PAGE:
The Benefits and Costs of Import Substitution in India

The Benefits and Costs of Import Substitution in India: A Microeconomic Study

Anne O. Krueger
Copyright Date: 1975
Edition: NED - New edition
Pages: 160
https://www.jstor.org/stable/10.5749/j.ctttsdwj
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  • Book Info
    The Benefits and Costs of Import Substitution in India
    Book Description:

    The Benefits and Costs of Import Substitution in India was first published in 1975. In its basic economic plan, the government of India has fostered a policy of import substitution in virtually all industrial sectors. One industry in which the policy is followed is the automobile and ancillary industry, which is the subject of an analysis by Professor Krueger. She points out that some sort of import-substitution strategy should undoubtedly be adopted in any sensible development plan for a country such as India, but that questions arise when details of the controls and incentives used are examined. In a final chapter she discusses lessons for other countries which derive from the study.

    eISBN: 978-0-8166-6335-4
    Subjects: Economics

Table of Contents

  1. Front Matter
    (pp. i-iv)
  2. Preface
    (pp. v-viii)
    A. 0. K.
  3. Table of Contents
    (pp. ix-x)
  4. TABLES
    (pp. xi-xiii)
  5. ABBREVIATIONS AND INDIAN TERMS
    (pp. xiv-xiv)
  6. Introduction
    (pp. 1-6)

    India has a relatively low per capita income--Rs.645 or $86 in 1969--even by standards of the developing countries. Consequently, the Indian economy has most of the characteristics common to the low-income countries: a preponderant agricultural sector, a large gap between rural and urban living standards and life styles, urban immigration and virtually unmanageable growth of urban slums, rapid population growth, an inability to provide education for all the young, a high fraction of illiterate and poorly educated people in the labor force, relatively low life expectancies, and so on.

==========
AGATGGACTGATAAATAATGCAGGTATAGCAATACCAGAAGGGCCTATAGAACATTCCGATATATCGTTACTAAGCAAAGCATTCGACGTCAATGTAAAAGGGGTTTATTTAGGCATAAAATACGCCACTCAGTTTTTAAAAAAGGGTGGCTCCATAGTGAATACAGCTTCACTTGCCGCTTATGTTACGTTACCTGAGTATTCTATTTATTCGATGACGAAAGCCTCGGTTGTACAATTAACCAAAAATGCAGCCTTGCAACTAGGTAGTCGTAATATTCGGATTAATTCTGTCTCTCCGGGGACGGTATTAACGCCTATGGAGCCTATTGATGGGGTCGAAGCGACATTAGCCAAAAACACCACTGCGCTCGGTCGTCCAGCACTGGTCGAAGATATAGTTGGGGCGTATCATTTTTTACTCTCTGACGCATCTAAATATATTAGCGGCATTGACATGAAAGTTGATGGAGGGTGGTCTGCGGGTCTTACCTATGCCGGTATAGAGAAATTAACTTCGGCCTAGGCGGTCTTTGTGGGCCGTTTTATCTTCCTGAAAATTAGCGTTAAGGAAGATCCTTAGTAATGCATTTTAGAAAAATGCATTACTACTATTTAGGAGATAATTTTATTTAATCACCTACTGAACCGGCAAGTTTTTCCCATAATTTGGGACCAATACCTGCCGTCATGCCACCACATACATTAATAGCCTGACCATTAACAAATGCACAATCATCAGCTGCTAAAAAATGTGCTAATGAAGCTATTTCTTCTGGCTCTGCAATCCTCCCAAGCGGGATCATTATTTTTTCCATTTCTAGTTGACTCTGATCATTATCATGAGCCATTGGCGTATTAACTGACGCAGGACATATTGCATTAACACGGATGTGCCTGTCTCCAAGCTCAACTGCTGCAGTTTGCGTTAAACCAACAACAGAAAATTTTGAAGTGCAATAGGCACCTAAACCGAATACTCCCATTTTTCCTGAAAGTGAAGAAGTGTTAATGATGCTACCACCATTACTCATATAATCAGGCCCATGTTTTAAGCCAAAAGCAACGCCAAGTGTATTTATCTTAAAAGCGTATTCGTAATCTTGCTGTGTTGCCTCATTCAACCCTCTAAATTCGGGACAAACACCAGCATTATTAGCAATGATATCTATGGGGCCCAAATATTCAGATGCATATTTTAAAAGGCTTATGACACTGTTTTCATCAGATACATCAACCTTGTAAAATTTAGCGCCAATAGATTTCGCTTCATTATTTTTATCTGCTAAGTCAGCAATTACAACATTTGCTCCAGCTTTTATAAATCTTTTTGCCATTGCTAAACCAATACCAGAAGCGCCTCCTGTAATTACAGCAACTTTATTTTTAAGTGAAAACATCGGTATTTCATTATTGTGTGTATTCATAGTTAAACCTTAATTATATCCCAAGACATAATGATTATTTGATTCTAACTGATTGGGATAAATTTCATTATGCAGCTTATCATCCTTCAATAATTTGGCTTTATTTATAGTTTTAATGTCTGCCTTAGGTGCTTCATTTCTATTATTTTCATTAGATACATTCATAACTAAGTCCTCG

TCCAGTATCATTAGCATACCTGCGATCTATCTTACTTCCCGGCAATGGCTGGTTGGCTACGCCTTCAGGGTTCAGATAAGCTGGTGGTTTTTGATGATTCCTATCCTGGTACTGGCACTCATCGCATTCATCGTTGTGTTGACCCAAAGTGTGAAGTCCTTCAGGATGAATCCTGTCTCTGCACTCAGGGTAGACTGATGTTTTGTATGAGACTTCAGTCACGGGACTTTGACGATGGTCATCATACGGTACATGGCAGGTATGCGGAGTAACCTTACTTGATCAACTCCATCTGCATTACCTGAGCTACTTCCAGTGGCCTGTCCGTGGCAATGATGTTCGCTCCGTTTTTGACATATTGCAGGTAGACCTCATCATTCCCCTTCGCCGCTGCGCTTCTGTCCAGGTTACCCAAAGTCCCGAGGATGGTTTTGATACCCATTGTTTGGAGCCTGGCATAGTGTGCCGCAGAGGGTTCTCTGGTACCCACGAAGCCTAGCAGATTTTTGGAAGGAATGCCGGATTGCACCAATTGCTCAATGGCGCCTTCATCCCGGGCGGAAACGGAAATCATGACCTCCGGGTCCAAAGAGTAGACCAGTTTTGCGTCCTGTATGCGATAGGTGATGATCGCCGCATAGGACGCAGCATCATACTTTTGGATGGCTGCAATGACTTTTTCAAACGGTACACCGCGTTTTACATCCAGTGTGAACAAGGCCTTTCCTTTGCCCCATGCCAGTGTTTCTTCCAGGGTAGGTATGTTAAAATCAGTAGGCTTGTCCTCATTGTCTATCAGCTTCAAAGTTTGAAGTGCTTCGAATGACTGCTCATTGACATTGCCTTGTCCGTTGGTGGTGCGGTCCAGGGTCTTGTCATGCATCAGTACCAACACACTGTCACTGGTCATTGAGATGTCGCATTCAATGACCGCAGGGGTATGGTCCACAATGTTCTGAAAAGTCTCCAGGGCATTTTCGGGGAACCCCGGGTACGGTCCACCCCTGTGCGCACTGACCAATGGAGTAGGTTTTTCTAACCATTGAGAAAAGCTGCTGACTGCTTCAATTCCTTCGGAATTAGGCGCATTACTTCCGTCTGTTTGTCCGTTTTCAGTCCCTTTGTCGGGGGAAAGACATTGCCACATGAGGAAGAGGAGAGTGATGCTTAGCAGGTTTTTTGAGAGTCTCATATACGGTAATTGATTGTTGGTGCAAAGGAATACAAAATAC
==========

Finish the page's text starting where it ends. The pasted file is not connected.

Two things set India apart from other developing countries: her size...

  7. I Indian Economic Policy and Performance
    (pp. 7-21)

    From the inception of India's independence movement to the present time, raising living standards has been a central concern of India's leaders. Most of the policies and bureaucratic regulations affecting the automobile ancillary industry, discussed in later chapters of this book, were adopted by the government as part of its overall effort to achieve economic development. The purpose of this chapter is to provide an overview of the Indian economy and of India's economic goals and performance. Such background is necessary for understanding the environment within which the automobile ancillary industry operates.

    The watershed date in Indian political history is,...

  8. II Industrial Development Policies in India
    (pp. 22-34)

    As shown in Chapter I, formulation and discussion of the five year plans were the means by which development objectives were determined. The plans were implemented by a variety of ministries and agencies and not directly by the Planning Commission.

    For some sectors of the economy, the government of India declared that economic activity was to be carried out by public enterprises, and private firms were not permitted to enter those activities. In other sectors, government-owned enterprises were established alongside private firms. The industries in which there were public sector enterprises included steel, machine tools, chemicals, and fertilizers. For those...

  9. III Growth of the Automobile and Ancillary Industry
    (pp. 35-60)